Our View

  • STAFF COLUMN: CPR Staying Alive business tour brings back memories of The Gingerbread Man

    Most of you are probably familiar with the story of The Gingerbread Man.
    I was reminded of this children’s book as I thought about the CPR Stayin’ Alive business tour of downtown Pageland on Nov. 26.
    The downtown tour was part of the #PickPageland campaign.
    I arrived at the Chamber of Commerce office at 2 p.m., the time scheduled for downtown business owners and local residents to meet there to start the tour.
    Chamber president Tim Griffin and businessman Shawn Freeman were the only people there when I first arrived.

  • EDITOR'S COLUMN: Breaking bread with two pastors

    Clint Pressley stands out in a crowd.
    A former football player at Wofford University, he is tall and walks with grace.
    His voice commands attention and respect. He is seldom at a loss for words.
    Ron Wall, pastor at Providence Baptist Church in Pageland,  shares much in common with Pressley.
    But when Wall first saw Pressley at the baggage carousel of the Phoenix Airport, it was neither Pressley’s stature nor speech that got his attention.
    It was Pressley’s attire. He was wearing a seersucker suit.

  • EDITOR'S COLUMN: #PickPageland

    Are we Cinderella rushing to the ball or are we merely putting lipstick on a pig?
    The chorus of naysayers say the latter. There is nothing you can do for Pageland. Its problems are deep rooted and even the enticement of a $1 million downtown makeover and exposure on a television reality show would be merely wasted money, they say.
    When Pageland is compared to the other 19 finalists for the Small Business Revolution, we are a have not among the haves.
    Other top 20 towns have scenic historic rivers, or towering mountains with purple majesty.

  • EDITOR'S COLUMN: ‘We won’t come back till it’s over, over there’

    Progressive Editor Don Worthington gave this address to commemorate the service for Chesterfield County soldiers in World War I. The Progressive Journal’s centennial service at Moore’ Park marked the end of the war.

    Over there, over there
    Send the word, send the word over there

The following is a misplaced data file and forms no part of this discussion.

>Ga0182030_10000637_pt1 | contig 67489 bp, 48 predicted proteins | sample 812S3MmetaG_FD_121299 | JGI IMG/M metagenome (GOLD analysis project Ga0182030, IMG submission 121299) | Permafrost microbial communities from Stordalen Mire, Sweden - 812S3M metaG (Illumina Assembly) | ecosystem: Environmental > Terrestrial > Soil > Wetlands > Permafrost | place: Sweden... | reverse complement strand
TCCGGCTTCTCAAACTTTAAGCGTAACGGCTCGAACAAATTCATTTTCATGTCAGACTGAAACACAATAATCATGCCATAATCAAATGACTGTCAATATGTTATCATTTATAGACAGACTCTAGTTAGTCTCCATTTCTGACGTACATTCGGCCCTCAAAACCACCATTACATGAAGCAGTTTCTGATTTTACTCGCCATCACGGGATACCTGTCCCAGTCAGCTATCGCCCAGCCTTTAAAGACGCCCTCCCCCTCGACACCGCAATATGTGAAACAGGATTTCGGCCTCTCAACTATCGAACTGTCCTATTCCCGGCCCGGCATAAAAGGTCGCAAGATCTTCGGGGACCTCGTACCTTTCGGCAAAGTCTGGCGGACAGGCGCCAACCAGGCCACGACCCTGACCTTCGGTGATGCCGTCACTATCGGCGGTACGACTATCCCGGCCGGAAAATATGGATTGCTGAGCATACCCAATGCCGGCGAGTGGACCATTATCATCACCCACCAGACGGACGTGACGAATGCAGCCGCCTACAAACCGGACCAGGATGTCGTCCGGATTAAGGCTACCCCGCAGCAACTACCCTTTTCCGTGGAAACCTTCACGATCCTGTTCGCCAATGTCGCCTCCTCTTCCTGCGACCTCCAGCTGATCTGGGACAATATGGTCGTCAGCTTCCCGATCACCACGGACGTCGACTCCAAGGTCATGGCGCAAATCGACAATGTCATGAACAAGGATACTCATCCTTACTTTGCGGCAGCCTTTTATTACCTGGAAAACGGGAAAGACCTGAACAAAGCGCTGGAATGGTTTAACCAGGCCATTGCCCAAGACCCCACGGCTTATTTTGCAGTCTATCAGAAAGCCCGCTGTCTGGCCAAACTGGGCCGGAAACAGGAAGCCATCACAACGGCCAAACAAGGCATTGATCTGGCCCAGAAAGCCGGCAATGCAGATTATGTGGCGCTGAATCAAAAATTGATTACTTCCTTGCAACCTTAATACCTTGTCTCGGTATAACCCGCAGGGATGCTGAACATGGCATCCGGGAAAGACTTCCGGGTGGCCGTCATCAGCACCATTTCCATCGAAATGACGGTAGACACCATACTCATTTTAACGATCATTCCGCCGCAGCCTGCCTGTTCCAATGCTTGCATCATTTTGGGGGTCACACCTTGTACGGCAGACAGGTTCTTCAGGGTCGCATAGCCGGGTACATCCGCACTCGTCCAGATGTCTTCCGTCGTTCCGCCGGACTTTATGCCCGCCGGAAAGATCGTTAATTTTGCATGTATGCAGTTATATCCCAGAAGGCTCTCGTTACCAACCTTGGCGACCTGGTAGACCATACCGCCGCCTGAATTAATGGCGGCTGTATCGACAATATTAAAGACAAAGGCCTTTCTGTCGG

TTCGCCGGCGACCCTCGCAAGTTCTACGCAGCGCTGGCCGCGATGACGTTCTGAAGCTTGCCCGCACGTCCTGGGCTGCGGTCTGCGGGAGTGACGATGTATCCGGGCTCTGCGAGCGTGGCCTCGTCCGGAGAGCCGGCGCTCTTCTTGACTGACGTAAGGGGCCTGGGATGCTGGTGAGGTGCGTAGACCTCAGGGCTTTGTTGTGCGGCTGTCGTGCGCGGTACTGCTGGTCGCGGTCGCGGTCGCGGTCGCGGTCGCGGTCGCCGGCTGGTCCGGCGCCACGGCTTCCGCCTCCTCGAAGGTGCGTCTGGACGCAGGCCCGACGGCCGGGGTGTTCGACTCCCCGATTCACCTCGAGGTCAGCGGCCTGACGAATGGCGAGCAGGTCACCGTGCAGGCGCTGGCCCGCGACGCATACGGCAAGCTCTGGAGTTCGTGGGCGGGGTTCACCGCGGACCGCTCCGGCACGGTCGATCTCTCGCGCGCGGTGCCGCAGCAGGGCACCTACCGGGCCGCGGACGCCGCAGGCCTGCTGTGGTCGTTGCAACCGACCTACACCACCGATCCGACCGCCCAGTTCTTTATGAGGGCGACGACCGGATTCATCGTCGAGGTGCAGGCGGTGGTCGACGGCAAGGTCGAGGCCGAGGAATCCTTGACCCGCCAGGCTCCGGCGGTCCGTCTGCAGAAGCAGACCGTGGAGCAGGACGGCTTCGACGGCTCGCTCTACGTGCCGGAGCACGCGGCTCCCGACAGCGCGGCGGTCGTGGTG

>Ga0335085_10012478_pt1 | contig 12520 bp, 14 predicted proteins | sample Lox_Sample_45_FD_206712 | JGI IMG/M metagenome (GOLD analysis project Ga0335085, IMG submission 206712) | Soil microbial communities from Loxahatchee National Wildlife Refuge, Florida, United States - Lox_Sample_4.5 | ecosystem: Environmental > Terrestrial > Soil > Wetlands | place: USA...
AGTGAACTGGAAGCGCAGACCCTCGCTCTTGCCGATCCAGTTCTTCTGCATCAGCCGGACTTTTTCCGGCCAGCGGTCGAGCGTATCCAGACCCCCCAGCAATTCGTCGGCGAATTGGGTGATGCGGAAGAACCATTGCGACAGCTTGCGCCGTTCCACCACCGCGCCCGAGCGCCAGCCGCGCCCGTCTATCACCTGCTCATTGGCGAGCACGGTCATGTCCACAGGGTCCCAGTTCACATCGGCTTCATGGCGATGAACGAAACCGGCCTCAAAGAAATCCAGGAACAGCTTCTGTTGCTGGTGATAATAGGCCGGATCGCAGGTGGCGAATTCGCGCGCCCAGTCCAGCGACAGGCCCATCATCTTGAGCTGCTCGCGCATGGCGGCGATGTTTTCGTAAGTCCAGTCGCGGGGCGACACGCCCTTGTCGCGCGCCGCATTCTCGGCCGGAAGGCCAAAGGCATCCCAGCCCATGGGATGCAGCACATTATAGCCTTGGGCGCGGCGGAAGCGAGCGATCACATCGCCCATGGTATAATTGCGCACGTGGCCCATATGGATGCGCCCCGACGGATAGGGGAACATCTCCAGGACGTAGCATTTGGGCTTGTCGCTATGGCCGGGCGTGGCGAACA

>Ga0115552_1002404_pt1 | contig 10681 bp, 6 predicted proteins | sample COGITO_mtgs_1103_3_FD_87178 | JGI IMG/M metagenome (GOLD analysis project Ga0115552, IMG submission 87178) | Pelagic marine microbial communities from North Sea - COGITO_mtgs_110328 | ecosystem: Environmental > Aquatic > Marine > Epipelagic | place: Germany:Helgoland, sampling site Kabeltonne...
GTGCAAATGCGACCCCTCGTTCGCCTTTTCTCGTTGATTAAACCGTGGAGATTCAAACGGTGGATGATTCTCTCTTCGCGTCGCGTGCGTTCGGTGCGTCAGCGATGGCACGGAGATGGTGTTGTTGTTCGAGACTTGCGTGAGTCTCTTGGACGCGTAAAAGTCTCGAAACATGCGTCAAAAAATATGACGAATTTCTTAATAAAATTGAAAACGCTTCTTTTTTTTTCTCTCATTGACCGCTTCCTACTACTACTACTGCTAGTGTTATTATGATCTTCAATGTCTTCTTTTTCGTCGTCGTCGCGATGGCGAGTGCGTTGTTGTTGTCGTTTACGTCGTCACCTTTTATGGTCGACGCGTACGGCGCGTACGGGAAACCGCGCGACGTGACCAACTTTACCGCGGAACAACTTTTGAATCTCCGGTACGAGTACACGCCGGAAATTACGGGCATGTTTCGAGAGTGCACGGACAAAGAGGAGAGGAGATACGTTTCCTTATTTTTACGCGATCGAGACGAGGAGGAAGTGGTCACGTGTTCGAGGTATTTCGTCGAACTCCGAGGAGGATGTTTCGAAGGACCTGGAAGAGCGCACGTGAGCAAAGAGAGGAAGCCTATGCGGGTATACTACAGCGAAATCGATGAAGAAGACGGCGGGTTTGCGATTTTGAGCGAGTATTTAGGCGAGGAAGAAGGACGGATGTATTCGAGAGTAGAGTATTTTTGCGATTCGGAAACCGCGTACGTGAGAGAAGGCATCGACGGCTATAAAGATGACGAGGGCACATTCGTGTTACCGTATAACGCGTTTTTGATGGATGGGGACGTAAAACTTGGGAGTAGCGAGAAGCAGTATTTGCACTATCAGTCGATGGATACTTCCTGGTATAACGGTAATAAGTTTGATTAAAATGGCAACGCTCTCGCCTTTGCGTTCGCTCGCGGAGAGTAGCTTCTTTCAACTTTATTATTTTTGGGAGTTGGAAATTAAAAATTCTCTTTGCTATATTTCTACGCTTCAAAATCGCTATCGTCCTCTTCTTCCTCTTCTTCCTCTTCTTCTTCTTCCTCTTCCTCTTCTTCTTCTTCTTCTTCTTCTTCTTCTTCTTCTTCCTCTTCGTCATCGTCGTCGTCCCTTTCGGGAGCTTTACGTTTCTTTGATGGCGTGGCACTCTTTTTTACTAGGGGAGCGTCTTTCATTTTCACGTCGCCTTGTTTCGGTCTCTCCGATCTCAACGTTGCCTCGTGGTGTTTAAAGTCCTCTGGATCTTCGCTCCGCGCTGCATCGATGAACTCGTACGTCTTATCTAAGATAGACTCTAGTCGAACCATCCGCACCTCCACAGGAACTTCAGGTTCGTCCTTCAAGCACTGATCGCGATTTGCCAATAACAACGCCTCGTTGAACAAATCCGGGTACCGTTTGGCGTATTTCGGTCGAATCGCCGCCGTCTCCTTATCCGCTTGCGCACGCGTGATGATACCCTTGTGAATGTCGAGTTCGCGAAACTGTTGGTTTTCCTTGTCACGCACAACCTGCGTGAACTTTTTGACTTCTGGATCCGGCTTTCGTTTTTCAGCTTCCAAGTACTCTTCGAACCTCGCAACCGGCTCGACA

That the Yanks are coming
    The Yanks are coming
    The drums rum-tumming
    So prepare, say a prayer
    Send the word, send the word to beware
    We’ll be over, we’re coming over

  • EDITOR'S COLUMN: Vote twice Tuesday

    Remember to go to the polls and cast your ballot. Important local races include the Chesterfield County School Board where three seats are contested.
    Who will represent Chesterfield County in Congress is also being contested.
    Every top position in state government administration is on the ballot.
    Your vote does make a difference.
    When you’ve have gotten your “I Voted” sticker, vote again.
    Not at the polls, but online at the Small Business Revolution Facebook page.

  • EDITOR'S COLUMN: #PickPageland, don’t delay

    Have you nominated Pageland to be the next small town in America to get a downtown makeover?
    If not, considering yourself formally asked.
    Join the #PickPageland revolution.
    It is simple to do.
    Go to https://www.deluxe.com/small-business-revolution/main-street, the website for the show Small Business Revolution Main Street.
    Fill out the nomination form, (hint, Pageland’s population is about 2,700). You have up to 500 words to say why Pageland is deserving of a downtown makeover.

  • EDITOR'S COLUMN: Good start on festival solution

    The compromise reached last week between the Pageland Chamber of Commerce and the town council is in the best interest of the Watermelon Festival – possibly for the long term.
    The council and the chamber have been stumbling like two junior high students at their first dance since August when chamber announced it no longer wanted to produce the festival.
    The chamber’s best move was its opening honesty. The new chamber board said the festival required too much of its time, time that could be better used to improve the town’s economic health.

  • EDITOR'S COLUMN: Helping neighbors who have been silenced by Hurricane Florence

    When I initially saw Debra Walters holding her granddaughter, I stopped to ask the child’s age and possibly distract her. She seemed “fussy” and my “Grandpa Tom” instincts were taking over.
    As we talked, it was apparent the Walters were the people I wanted to find at the “Chesterfield Team South Carolina Day” at the Free Worship church in Cheraw.
    I had come to the event hoping to ask Gov. Henry McMaster what has being done to help those who fall through the cracks.

  • EDITOR'S COLUMN: Tejas Strong bolsters Chesterfield Co.

    We are Palmetto Strong. We are Chesterfield County Strong.
    We also have a lot of Texas Strong, or more specifically Tejas strong.
    Tejas is a Caddo Indian word that the Spanish co-opted into the word “Texas.”
    Tejas means friend.
    Yes, after Hurricane Florence, we are Tejas strong.
    Take Harold Hainey, Chesterfield County’s emergency management director, for example.
    Hainey sat through meeting after meeting as Florence slowly made her way across the Atlantic Ocean.

  • EDITOR'S COLUMN: Let's all act smart and stay safe

    The advice from then-Gov. Pat McCrory of North Carolina in 2014 before Hurricane Arthur resounds even more today as the Carolinas brace for Hurricane Florence: “Don’t put your stupid hat on.”
    Chesterfield County emergency response crews are preparing for everything – high winds, flooding, downed trees, lost power and distressed people.
    It’s anyone’s guess when Florence will touch Chesterfield County – and how strong it will be when it gets here.